Mr. Big always got it right.
Tag Archives: Sex and the City
The New Rules.
I have to ask – what are the new dating rules?
In the 90s, there was The actual Rules – a book that apparently told you never to have sex before the 3rd date so you don’t give up the power too early. I never read it because I was a clueless teenager in the 90s and that sounds like an outdated thought in 2013.
In the 2000s (the aughts? Is that what we’re calling it?), there was He’s Just Not That Into You (yes kids, it was a book before it was a movie – a book actually based an on ancient series called Sex and The City), which I actually did read and seemed to make a lot of damn sense. It broke dating down to the simplest form – Occam’s Razor as applied to men. “When you have two competing theories that make exactly the same predictions, the simpler one is the better.” Ergo, the simplest explanation is the correct one. If he likes you, he will call you.
If he wants to sleep with you, he will come upstairs. If he does not want to date you, he will not contact you. So, don’t pursue him, because if wants to be with you, he will make the effort.
Which brings us to 2013.
Over the last year, I have noticed a trend in online dating. An alarming amount of men in Los Angeles have profiles on Match.com and other sites that say the following:
– “I am very busy and don’t spend much time on Match.com. Shoot me a message and I’ll see if we’re compatible.”
– “I get a lot of messages on here so sorry if it takes me a few days to get back to you. Send me a quirky message and maybe it will move you to the top of the stack!”
– “I don’t spent a lot of time on these dating sites so I don’t make the first move. Reach out to me first to get the conversation started.”
Just to ensure this was not a Los Angeles-only douchebag trend, I asked a single girlfriend in San Diego who assured me that she indeed had noticed the same trend.
Now that I have established a (at least a Southern California) trend, it seems to be that men in their late 20s and early 30s expect to be pursued, or at least really enjoy putting on the facade of being pursued. When I told my friend LA friend L. of this newly noticed trend, she said, “Of course honey, it’s competitive in this town. You have to be pushy and pursue them.”
But previous theory said – if he likes you, he will pursue you. I have at various points in my life made the first move with guys and obviously it has ended in disaster every time (hence why I write a dating blog as a single girl…).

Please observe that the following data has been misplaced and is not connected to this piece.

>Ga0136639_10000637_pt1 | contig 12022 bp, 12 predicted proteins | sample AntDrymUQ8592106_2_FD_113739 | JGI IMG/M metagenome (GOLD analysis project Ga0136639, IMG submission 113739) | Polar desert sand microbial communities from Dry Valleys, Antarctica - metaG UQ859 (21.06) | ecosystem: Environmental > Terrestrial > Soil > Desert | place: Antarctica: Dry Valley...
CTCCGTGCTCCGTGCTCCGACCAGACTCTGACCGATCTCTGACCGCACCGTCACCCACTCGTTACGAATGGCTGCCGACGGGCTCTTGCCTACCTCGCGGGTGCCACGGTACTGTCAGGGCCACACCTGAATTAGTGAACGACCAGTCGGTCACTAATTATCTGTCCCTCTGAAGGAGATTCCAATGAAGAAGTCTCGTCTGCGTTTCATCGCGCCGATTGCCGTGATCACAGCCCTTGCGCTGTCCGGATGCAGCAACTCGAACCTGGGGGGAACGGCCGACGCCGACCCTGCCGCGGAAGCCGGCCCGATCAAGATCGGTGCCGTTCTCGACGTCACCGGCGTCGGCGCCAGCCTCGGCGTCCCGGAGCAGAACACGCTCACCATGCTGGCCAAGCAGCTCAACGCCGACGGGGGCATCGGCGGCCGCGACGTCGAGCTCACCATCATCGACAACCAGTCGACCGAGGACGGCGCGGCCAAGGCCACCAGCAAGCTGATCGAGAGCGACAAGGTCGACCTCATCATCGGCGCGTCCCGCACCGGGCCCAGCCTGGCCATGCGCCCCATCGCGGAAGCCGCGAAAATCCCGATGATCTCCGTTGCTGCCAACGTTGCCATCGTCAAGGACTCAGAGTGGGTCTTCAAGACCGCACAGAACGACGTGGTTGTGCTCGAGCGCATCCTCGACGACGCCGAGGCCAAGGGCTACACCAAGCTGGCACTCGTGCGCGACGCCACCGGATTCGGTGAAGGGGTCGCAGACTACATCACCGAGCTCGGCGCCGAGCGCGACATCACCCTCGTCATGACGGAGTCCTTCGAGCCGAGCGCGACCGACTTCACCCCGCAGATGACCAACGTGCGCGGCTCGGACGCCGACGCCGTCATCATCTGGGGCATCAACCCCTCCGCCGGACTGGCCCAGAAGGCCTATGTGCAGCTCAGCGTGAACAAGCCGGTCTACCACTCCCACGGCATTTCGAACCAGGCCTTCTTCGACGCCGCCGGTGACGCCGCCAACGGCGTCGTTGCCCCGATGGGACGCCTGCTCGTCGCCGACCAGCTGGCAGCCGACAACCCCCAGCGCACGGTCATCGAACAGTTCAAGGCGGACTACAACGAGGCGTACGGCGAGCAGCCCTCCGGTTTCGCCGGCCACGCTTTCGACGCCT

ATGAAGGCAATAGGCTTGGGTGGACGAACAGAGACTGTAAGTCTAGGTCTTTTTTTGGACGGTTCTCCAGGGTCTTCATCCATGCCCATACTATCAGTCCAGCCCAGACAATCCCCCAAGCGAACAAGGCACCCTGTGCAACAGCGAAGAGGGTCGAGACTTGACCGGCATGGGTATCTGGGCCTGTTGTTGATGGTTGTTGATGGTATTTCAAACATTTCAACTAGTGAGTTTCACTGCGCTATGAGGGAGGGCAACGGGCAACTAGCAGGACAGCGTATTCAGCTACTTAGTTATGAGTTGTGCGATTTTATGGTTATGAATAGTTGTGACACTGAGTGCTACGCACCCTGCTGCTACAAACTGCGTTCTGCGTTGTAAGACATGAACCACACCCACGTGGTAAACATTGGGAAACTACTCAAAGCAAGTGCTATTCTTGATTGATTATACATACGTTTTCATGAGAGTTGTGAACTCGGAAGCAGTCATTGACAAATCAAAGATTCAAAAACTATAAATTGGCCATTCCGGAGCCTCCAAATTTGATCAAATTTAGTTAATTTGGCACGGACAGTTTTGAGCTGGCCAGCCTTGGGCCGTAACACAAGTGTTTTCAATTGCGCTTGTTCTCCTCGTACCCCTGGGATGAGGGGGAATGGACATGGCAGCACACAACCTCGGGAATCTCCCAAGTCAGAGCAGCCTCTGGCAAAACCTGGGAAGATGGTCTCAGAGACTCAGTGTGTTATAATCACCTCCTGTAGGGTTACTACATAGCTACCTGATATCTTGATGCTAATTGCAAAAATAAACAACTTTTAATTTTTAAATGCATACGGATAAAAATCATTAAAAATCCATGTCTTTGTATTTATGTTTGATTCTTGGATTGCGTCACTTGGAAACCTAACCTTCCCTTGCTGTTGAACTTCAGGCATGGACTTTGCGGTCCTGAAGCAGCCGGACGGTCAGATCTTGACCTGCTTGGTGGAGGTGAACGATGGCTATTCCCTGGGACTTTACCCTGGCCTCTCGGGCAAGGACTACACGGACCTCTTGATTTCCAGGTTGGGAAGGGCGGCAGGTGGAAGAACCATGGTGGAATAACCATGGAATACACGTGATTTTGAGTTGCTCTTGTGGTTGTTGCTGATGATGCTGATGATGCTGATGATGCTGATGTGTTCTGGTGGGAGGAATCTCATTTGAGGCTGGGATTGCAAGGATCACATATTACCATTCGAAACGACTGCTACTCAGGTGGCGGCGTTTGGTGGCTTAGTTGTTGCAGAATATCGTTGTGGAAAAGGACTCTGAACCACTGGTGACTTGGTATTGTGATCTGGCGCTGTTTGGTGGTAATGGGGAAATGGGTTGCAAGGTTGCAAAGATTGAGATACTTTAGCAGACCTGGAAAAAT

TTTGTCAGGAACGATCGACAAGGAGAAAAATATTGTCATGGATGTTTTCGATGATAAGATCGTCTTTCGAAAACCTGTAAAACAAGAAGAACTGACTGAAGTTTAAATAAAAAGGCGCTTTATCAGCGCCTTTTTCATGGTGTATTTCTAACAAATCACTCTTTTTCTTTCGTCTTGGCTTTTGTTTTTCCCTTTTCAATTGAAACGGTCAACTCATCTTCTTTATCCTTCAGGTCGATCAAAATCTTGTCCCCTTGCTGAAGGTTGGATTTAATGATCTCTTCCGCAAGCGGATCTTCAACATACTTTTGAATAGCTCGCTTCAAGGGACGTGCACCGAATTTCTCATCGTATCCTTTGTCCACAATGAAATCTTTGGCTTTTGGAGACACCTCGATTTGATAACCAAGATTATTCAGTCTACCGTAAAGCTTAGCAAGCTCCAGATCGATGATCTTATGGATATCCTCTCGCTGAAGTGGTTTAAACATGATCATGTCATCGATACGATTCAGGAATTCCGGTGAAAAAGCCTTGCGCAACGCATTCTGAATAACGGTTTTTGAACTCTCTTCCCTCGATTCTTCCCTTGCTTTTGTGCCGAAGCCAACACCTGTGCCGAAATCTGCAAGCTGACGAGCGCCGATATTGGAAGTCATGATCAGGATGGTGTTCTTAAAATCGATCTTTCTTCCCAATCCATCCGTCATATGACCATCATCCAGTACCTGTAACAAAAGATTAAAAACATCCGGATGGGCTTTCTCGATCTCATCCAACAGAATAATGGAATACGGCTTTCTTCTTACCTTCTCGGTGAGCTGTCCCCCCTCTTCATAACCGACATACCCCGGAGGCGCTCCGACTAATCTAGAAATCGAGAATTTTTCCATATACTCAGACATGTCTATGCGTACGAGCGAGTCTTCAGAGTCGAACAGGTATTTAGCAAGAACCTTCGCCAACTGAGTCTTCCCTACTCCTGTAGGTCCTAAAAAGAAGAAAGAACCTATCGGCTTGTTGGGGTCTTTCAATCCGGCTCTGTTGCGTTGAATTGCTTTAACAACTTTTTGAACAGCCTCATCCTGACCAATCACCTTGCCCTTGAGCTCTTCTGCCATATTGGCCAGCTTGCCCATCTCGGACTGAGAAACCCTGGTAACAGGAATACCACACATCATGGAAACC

So this begs the question – if we’re supposed the be The Pursuer now, how do we even know if a guy likes us?
Blog readers – sound off! Is this an SoCal-only trend? Is this a trend only applicable to men of a certain age? How aggressive are we supposed to be in our pursuit of happiness, relationships, careers, and everything in between?
Stop Judging Me, Television.
Recently, I spent my first Saturday night in in…2 months(?). The fact that I can’t give you an exact date should tell you that I have a moderately awesome social life.
So, due to a number of circumstances (horrible, horrible Saturday when everything went awry and I knew if I further subjected myself to humanity, sh– would hit the walls), I elected to do myself (and most everyone else) a favor to stay parked on my couch. Of course by staying in, I mean me plus a bottle of Rioja.
Fun fact: Saturday night is a good time to catch up on Liz Lemon and her many misadventures on your DVR. Then when you’re done, Saturday night TV has great TV like Iron Man and Sex and the City reruns. Horrible fact: media planners (evil little 20somethings in my business) have somehow decided that this is an optimal time to air Match.com commercials to us sad spinsters home on a Saturday night on our sofas.
The worst part of said evening consisted of me pouring myself another glass of wine in the kitchen and returning to a commercial of an image of the world’s saddest sea otter on the TV staring at me. The commercial voiceover went on to explain that “if you suffer from depression, then you should consider XX medication.”
Oh hey television, just because I’m home on a rare Saturday evening, that means that I am single, lonely, and suffering from depression? Fine, judge me all you want. But why did you have to bring the sad sea otter into all of this?